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Embracing Chance: Adding a Lottery Component to College Admissions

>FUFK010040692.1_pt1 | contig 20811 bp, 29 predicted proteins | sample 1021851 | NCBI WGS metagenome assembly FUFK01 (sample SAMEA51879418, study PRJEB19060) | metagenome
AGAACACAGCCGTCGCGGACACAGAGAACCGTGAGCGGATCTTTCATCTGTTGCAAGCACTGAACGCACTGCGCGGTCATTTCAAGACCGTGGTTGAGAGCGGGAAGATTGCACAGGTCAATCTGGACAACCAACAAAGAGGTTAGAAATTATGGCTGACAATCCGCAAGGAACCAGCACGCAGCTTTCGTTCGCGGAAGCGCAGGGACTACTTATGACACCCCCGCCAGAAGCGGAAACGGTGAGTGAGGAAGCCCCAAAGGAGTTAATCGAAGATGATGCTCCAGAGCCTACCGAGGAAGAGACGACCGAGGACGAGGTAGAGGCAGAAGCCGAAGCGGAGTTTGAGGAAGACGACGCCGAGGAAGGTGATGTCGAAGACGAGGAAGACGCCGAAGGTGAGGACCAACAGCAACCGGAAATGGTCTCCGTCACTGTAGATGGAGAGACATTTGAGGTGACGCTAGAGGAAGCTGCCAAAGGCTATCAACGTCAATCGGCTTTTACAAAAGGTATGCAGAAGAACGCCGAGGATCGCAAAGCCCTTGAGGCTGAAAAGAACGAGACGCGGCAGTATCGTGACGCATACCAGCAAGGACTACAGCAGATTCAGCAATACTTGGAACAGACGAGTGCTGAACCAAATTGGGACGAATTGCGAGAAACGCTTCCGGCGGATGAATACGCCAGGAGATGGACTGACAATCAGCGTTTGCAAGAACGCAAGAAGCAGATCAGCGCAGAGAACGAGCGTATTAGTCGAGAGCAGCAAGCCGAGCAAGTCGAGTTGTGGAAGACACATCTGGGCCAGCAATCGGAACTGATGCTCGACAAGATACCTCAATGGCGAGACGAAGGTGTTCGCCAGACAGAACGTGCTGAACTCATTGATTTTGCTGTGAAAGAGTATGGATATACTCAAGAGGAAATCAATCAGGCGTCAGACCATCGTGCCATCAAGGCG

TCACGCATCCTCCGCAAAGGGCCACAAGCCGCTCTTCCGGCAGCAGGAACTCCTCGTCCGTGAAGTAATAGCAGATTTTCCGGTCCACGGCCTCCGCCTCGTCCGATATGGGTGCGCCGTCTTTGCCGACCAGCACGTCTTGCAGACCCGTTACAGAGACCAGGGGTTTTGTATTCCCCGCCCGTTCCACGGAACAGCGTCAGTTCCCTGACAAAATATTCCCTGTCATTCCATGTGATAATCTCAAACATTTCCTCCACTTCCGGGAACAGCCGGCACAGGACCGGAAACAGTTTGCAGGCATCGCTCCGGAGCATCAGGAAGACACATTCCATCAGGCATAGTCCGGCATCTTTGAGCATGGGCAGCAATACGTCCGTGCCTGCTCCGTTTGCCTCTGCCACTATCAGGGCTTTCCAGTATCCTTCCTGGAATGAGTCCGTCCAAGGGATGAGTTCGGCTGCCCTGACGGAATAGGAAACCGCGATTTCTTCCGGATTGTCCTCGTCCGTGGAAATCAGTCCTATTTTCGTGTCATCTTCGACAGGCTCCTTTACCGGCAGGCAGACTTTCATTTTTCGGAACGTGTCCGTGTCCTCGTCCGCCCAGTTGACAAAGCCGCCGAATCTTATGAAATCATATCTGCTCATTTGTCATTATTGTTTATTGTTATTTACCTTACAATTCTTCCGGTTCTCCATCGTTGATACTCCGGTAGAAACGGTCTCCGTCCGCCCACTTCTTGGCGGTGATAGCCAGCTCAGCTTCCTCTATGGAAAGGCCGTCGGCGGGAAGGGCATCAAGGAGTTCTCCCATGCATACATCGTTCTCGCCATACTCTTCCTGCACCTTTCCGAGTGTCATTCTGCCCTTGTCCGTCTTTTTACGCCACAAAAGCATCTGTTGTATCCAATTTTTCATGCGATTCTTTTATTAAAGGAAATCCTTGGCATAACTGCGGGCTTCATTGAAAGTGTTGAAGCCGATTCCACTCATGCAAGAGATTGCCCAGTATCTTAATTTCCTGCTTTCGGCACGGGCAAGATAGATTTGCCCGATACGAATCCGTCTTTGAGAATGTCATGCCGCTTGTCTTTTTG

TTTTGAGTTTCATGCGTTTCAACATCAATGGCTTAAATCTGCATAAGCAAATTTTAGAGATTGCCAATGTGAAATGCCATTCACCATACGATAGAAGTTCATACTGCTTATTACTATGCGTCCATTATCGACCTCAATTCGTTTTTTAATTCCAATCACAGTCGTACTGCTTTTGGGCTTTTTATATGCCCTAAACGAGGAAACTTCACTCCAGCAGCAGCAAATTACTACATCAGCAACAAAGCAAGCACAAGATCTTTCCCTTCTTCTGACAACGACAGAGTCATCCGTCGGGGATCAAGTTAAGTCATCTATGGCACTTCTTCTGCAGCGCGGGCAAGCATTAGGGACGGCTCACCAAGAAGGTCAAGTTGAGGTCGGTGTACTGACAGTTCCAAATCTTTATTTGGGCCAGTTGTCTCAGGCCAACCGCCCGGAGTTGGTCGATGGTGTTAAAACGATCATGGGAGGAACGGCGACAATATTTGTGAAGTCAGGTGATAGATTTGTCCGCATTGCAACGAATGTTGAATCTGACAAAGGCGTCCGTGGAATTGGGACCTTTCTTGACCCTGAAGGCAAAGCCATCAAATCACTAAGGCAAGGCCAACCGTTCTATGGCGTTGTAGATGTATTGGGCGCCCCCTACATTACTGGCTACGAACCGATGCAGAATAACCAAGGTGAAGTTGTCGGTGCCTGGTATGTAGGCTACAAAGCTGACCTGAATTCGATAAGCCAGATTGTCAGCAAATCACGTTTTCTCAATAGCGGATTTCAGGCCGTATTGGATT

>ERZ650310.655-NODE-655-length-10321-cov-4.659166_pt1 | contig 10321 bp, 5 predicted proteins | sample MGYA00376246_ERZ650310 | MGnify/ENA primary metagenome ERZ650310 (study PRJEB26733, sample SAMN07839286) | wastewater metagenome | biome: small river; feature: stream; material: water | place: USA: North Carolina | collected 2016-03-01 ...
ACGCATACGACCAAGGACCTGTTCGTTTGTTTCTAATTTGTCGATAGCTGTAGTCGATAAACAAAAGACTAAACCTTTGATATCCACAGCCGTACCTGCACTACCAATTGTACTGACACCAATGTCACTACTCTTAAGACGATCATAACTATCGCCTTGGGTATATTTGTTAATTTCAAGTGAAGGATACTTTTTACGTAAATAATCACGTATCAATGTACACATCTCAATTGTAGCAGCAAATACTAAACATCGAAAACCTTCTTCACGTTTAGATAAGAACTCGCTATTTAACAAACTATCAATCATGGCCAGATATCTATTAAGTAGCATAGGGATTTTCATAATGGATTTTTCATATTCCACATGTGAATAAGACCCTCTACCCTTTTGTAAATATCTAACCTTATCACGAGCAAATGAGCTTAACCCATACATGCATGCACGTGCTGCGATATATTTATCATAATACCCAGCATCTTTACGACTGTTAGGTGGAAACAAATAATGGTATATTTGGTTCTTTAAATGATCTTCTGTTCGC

Author profile picture Griffin Harris
Recipient profile picture Biddy Martin
19 April
Dear Biddy Martin,